JULY 29 ― Views on the prospects for the economy in Asia are quite polarised.
The “optimists” forecast economic growth at or close to the potential both in 2022 and in 2023. The “pessimists” forecast a slow-down with consistent under-performance in 2022 and possible stagnation or even recession in 2023.
In other parts of the world, such as America or Europe, the gap between the two groups is narrower since both groups of forecasters expect a more consistent slowdown of the economy in 2022, bringing the expected growth forecasts for each camp closer to each other.
Yesterday, the US Bureau of Economic Analysis released the much anticipated estimate of US GDP for Q2 2022.
The numbers showed a second consecutive contraction of the economy on a quarterly basis with a 0.9 per cent Q/Q annualised contraction, following the 1.6 per cent Q/Q in Q1.
This signals what is called “technical recession,” according to an old and very pragmatic definition introduced by the US Federal Reserve.
The official definition of recession is more complex and is based on the consideration of a much wider set of data and more stringent criteria that need to be established over many quarters.
So officially the US has not called a recession yet even though the numbers are already in.
Definitions apart, it is important to analyse the implications of these numbers for the future evolution of the economy and the financial market. In this respect, there is an interesting point in common between Asia and America.
The optimists in America think that we are not in a recession, due to the relative strength of the labour market and the strength of the consumption component of GDP which rose 1 per cent Q/Q in 2Q.
The same consideration holds in Asia, where the good dynamics of private consumption and the strong labour market are highlighted by optimists, stressing the momentum of the economy that should keep the economy on a solid growth path.
We position ourselves among the so-called “pessimists.” We focus our analysis mainly on the contraction of inventories and the weakness of corporate profits and investment, rather than on consumption and the labour market.
We put a profit recession that is unfolding in the US at the centre of our analysis. The profit recession has clear implications in terms of economic and financial prospects.
In a metaphor we can think about profits as the gasoline of the economy and investments as the engine of the economy.
Private consumption and financial markets enhance and propagate the impulse coming from the engine, moving the whole economy.
To understand the evolution of the economy better we need to concentrate on the engine and on the propulsive capacity of the economy.
The huge increase in oil prices and other raw materials in recent months squeezed margins and profits of businesses. When the increase of costs is not fully passed through to the final price, this implies a contraction in profit margins.
When it is fully transferred to the price, it can lower sales. The combined effect of these two mechanisms is a contraction in profits.
We saw this pattern at work several times in economic history, both in the first and in the second oil shocks, as well as in 2000 when it caused an international recession.
The contraction in profit reduces the “flow of fuel” arriving to the investment engine of the economy which affects the rate of growth of the economy and pushes it into a recessionary phase.
In a second round, the more moderate rate of growth of the economy impacts private consumption and the labour market, enhancing the weakness and causing the contraction of the economy to continue over time.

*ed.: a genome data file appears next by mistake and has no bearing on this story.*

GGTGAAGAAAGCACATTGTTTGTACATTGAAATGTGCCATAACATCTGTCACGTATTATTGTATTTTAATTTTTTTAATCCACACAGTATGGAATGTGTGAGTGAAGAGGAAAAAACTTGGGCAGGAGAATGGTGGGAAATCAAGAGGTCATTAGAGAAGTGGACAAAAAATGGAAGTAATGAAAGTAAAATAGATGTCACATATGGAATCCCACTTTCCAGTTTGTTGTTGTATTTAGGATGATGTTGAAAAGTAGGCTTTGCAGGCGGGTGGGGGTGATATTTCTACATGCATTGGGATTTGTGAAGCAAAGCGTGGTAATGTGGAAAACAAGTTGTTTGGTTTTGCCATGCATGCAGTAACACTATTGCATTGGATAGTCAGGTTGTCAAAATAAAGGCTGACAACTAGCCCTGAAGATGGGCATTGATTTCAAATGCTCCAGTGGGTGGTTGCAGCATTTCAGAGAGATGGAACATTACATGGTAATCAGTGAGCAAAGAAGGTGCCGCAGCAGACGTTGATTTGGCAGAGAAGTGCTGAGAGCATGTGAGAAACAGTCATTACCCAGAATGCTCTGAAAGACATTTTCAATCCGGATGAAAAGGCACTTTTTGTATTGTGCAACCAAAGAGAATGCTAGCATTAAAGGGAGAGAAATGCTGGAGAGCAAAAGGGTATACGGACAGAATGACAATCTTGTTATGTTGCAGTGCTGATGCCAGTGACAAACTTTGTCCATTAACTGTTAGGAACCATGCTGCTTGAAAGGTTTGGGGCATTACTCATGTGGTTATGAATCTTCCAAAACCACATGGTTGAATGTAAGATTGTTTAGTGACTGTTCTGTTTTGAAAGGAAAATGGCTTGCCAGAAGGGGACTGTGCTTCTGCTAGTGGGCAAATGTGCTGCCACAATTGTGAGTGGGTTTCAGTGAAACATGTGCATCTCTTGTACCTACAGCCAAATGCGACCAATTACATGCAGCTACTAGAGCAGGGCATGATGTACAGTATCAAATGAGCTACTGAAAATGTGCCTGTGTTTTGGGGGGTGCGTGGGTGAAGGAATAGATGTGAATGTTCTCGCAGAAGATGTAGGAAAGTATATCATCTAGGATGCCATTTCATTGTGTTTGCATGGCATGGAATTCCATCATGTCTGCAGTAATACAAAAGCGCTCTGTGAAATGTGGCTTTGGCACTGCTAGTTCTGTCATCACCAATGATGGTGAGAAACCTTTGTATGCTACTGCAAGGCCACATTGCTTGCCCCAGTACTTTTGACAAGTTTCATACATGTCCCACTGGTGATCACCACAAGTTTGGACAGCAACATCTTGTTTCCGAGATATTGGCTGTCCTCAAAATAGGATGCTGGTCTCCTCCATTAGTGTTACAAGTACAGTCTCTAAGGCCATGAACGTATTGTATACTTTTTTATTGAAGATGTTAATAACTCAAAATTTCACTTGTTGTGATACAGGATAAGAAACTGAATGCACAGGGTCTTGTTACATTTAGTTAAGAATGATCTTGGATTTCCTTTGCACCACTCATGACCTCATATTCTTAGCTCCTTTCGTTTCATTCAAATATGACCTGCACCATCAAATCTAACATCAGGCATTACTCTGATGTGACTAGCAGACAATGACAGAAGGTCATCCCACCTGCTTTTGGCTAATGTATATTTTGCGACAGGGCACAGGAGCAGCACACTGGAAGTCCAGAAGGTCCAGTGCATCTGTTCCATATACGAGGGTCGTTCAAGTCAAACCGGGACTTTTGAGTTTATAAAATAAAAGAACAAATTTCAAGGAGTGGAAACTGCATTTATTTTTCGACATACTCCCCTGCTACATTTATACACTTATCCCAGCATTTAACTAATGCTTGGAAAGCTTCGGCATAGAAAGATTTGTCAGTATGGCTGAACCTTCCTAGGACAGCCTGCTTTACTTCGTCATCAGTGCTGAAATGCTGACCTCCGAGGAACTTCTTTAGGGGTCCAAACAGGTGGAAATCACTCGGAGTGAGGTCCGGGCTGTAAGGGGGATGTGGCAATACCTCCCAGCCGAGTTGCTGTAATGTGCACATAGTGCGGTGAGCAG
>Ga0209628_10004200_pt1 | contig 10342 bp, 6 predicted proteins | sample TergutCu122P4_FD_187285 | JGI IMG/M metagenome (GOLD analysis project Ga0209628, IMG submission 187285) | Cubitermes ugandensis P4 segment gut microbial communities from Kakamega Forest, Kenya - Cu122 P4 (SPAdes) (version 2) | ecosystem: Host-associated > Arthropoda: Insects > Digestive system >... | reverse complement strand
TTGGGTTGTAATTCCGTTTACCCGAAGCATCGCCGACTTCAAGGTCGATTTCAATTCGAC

In the US 2Q data, the contraction of inventories cut the overall figure by 2 per cent Q/Q. Some economists say that when we account for using up stocks the overall contraction should not be considered as a recession.
By contrast since inventories are a part of the recession picture many times in history a sharp decrease in inventories induced the start of a recession, creating a shock in sales and profits at the same time.
In Asia and in Malaysia in particular, we recently saw an extraordinary build-up in inventories, creating the possibility of a recession when an adverse international scenario unfolds even in a strong and dynamic economy.
When inventories build up, companies slow production until they are sold. If they do not sell then they are discounted in fire sales.
Finally, a profit recession plays a fundamental role in sharp stock market contractions. A recent global fund-manager survey by Bank of America reports global profits optimism (net of the per centage of expected increase vs decrease of corporate profits) at its lowest level since the second half of the 1990s.
The decline in profits and the increase in risk aversion among companies brings a very defensive stance in which cost-cutting is the most common strategy with cutting investment as first choice.
On the other side, the same factors push a sharp contraction of the stock market, a phenomenon that we are already observing but so far it is moderate compared to the potential downside.
This scenario should make the Federal Reserve more prudent before proceeding with aggressive interest rate rises.
The fragile economy, the negative wealth effect and higher interest rates could exacerbate the weak housing market and bring a full perfect storm with a real recession inducing a financial crisis.
The combined effect would be a full-blown international recession. No country would be exempted by this negative scenario.
* Professor Paolo Casadio is an economist at HELP University and Professor Geoffrey Williams is an economist and Provost for Research and Innovation at Malaysia University of Science and Technology.
** This is the personal opinion of the writer or organisation and does not necessarily represent the views of Malay Mail.